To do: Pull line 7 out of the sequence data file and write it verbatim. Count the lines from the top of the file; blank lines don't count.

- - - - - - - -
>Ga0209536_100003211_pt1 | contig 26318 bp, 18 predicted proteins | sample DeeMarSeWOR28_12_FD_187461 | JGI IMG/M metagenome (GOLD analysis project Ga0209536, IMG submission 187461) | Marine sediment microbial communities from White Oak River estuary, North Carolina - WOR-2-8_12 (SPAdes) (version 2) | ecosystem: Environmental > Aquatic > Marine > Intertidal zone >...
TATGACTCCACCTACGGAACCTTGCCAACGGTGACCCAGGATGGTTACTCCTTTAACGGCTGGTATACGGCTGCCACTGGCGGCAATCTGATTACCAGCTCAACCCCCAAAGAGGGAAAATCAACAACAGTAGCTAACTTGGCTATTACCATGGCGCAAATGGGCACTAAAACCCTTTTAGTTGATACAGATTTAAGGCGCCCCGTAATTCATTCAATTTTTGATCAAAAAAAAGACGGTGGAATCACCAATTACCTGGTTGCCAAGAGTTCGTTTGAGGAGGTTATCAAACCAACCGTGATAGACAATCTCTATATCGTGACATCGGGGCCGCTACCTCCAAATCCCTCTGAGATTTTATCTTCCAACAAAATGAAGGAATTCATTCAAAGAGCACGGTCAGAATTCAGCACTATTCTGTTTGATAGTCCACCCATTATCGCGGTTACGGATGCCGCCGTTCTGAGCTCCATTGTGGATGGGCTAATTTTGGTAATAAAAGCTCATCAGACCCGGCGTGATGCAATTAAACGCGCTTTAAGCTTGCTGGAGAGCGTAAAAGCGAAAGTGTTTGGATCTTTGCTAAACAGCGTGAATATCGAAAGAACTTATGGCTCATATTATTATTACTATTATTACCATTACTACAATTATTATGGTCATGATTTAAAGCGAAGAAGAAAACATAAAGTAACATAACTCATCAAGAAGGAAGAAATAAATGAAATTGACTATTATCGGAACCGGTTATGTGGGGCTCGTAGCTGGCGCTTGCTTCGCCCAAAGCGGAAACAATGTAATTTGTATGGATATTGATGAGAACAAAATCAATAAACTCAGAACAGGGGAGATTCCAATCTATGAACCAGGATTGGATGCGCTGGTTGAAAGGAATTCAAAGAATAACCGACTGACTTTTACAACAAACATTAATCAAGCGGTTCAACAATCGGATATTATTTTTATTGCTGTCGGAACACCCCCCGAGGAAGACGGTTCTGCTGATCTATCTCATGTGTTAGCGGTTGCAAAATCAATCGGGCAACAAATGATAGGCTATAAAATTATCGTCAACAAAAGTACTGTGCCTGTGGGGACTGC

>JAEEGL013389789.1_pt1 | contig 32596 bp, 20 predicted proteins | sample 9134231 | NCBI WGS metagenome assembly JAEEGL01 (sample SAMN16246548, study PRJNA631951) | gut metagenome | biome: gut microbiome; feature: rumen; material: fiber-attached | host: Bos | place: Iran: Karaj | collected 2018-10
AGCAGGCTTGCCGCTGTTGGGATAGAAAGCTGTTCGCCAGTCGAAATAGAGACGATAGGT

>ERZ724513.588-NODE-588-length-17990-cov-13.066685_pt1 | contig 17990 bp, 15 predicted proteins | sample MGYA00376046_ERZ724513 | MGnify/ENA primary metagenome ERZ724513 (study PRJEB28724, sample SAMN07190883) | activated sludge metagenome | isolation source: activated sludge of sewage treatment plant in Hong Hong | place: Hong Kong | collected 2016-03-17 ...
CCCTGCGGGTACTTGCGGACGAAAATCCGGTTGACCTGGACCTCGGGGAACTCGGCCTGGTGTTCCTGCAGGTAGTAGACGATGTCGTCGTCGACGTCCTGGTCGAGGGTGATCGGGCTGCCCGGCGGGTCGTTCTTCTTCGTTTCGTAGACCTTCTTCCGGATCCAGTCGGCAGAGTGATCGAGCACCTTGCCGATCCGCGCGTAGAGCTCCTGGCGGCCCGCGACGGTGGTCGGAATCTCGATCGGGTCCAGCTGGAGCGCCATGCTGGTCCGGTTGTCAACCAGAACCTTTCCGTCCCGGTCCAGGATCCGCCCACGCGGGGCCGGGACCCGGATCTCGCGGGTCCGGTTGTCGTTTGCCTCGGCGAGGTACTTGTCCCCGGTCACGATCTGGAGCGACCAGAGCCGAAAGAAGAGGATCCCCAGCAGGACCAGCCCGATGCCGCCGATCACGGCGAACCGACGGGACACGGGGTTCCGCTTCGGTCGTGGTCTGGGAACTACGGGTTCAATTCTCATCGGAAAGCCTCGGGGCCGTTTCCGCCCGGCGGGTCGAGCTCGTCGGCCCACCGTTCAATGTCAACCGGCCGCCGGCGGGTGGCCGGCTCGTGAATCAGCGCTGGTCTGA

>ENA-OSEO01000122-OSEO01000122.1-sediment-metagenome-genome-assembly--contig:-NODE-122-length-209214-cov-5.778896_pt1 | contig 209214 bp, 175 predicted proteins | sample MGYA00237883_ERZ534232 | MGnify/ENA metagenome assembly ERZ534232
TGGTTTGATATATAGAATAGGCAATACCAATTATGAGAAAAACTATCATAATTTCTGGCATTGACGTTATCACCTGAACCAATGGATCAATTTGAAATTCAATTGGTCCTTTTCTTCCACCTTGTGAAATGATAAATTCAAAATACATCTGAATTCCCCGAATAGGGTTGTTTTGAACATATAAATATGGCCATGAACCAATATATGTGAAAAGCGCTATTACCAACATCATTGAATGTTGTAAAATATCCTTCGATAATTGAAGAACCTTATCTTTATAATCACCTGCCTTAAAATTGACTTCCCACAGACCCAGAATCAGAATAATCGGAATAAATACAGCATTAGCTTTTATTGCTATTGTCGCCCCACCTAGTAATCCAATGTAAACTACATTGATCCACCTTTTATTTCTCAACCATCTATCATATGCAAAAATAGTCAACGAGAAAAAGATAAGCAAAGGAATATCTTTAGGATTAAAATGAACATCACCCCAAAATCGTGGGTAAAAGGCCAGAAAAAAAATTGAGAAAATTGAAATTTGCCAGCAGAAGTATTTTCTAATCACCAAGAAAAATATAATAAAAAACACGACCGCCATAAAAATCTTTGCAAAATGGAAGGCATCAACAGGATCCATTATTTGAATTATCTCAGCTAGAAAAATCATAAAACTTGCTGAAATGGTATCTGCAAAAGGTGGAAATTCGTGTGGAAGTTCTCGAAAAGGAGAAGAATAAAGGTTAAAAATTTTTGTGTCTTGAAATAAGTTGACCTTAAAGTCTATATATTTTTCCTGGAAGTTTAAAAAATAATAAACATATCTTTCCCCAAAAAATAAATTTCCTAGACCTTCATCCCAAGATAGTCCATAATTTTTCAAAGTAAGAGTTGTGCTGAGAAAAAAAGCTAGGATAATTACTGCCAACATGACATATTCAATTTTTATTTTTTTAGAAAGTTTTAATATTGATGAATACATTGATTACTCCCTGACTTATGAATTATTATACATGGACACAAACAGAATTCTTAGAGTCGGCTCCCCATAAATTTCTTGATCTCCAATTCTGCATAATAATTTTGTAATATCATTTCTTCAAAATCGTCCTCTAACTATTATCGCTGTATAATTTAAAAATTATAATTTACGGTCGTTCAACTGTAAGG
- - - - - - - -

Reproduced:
>ENA-OSEO01000122-OSEO01000122.1-sediment-metagenome-genome-assembly--contig:-NODE-122-length-209214-cov-5.778896_pt1 | contig 209214 bp, 175 predicted proteins | sample MGYA00237883_ERZ534232 | MGnify/ENA metagenome assembly ERZ534232